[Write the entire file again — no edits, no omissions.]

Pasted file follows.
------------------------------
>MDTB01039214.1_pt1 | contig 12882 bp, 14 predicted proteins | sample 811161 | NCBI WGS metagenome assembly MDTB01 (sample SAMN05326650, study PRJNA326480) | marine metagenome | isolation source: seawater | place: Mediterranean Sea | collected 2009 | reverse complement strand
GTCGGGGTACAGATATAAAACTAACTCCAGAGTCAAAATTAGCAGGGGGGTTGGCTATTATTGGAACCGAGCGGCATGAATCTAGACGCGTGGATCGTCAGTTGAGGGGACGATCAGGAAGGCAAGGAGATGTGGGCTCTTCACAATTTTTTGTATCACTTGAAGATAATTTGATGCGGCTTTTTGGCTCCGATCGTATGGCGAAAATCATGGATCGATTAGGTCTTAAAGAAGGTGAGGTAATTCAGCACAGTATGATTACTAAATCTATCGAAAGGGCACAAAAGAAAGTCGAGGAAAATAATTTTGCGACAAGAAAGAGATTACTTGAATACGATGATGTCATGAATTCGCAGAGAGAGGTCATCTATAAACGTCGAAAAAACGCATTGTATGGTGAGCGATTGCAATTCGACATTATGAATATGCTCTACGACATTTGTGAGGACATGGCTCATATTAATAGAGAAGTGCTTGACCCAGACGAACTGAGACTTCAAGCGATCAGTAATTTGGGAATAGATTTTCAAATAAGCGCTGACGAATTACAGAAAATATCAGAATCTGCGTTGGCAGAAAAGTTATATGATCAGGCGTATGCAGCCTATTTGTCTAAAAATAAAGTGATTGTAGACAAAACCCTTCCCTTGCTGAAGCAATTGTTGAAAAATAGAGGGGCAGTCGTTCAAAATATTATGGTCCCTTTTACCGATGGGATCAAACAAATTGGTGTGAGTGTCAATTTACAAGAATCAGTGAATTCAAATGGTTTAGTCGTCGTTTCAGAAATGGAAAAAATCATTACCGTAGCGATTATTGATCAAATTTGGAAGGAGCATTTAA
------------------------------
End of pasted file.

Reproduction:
>MDTB01039214.1_pt1 | contig 12882 bp, 14 predicted proteins | sample 811161 | NCBI WGS metagenome assembly MDTB01 (sample SAMN05326650, study PRJNA326480) | marine metagenome | isolation source: seawater | place: Mediterranean Sea | collected 2009 | reverse complement strand
GTCGGGGTACAGATATAAAACTAACTCCAGAGTCAAAATTAGCAGGGGGGTTGGCTATTATTGGAACCGAGCGGCATGAATCTAGACGCGTGGATCGTCAGTTGAGGGGACGATCAGGAAGGCAAGGAGATGTGGGCTCTTCACAATTTTTTGTATCACTTGAAGATAATTTGATGCGGCTTTTTGGCTCCGATCGTATGGCGAAAATCATGGATCGATTAGGTCTTAAAGAAGGTGAGGTAATTCAGCACAGTATGATTACTAAATCTATCGAAAGGGCACAAAAGAAAGTCGAGGAAAATAATTTTGCGACAAGAAAGAGATTACTTGAATACGATGATGTCATGAATTCGCAGAGAGAGGTCATCTATAAACGTCGAAAAAACGCATTGTATGGTGAGCGATTGCAATTCGACATTATGAATATGCTCTACGACATTTGTGAGGACATGGCTCATATTAATAGAGAAGTGCTTGACCCAGACGAACTGAGACTTCAAGCGATCAGTAATTTGGGAATAGATTTTCAAATAAGCGCTGACGAATTACAGAAAATATCAGAATCTGCGTTGGCAGAAAAGTTATATGATCAGGCGTATGCAGCCTATTTGTCTAAAAATAAAGTGATTGTAGACAAAACCCTTCCCTTGCTGAAGCAATTGTTGAAAAATAGAGGGGCAGTCGTTCAAAATATTATGGTCCCTTTTACCGATGGGATCAAACAAATTGGTGTGAGTGTCAATTTACAAGAATCAGTGAATTCAAATGGTTTAGTCGTCGTTTCAGAAATGGAAAAAATCATTACCGTAGCGATTATTGATCAAATTTGGAAGGAGCATTTAA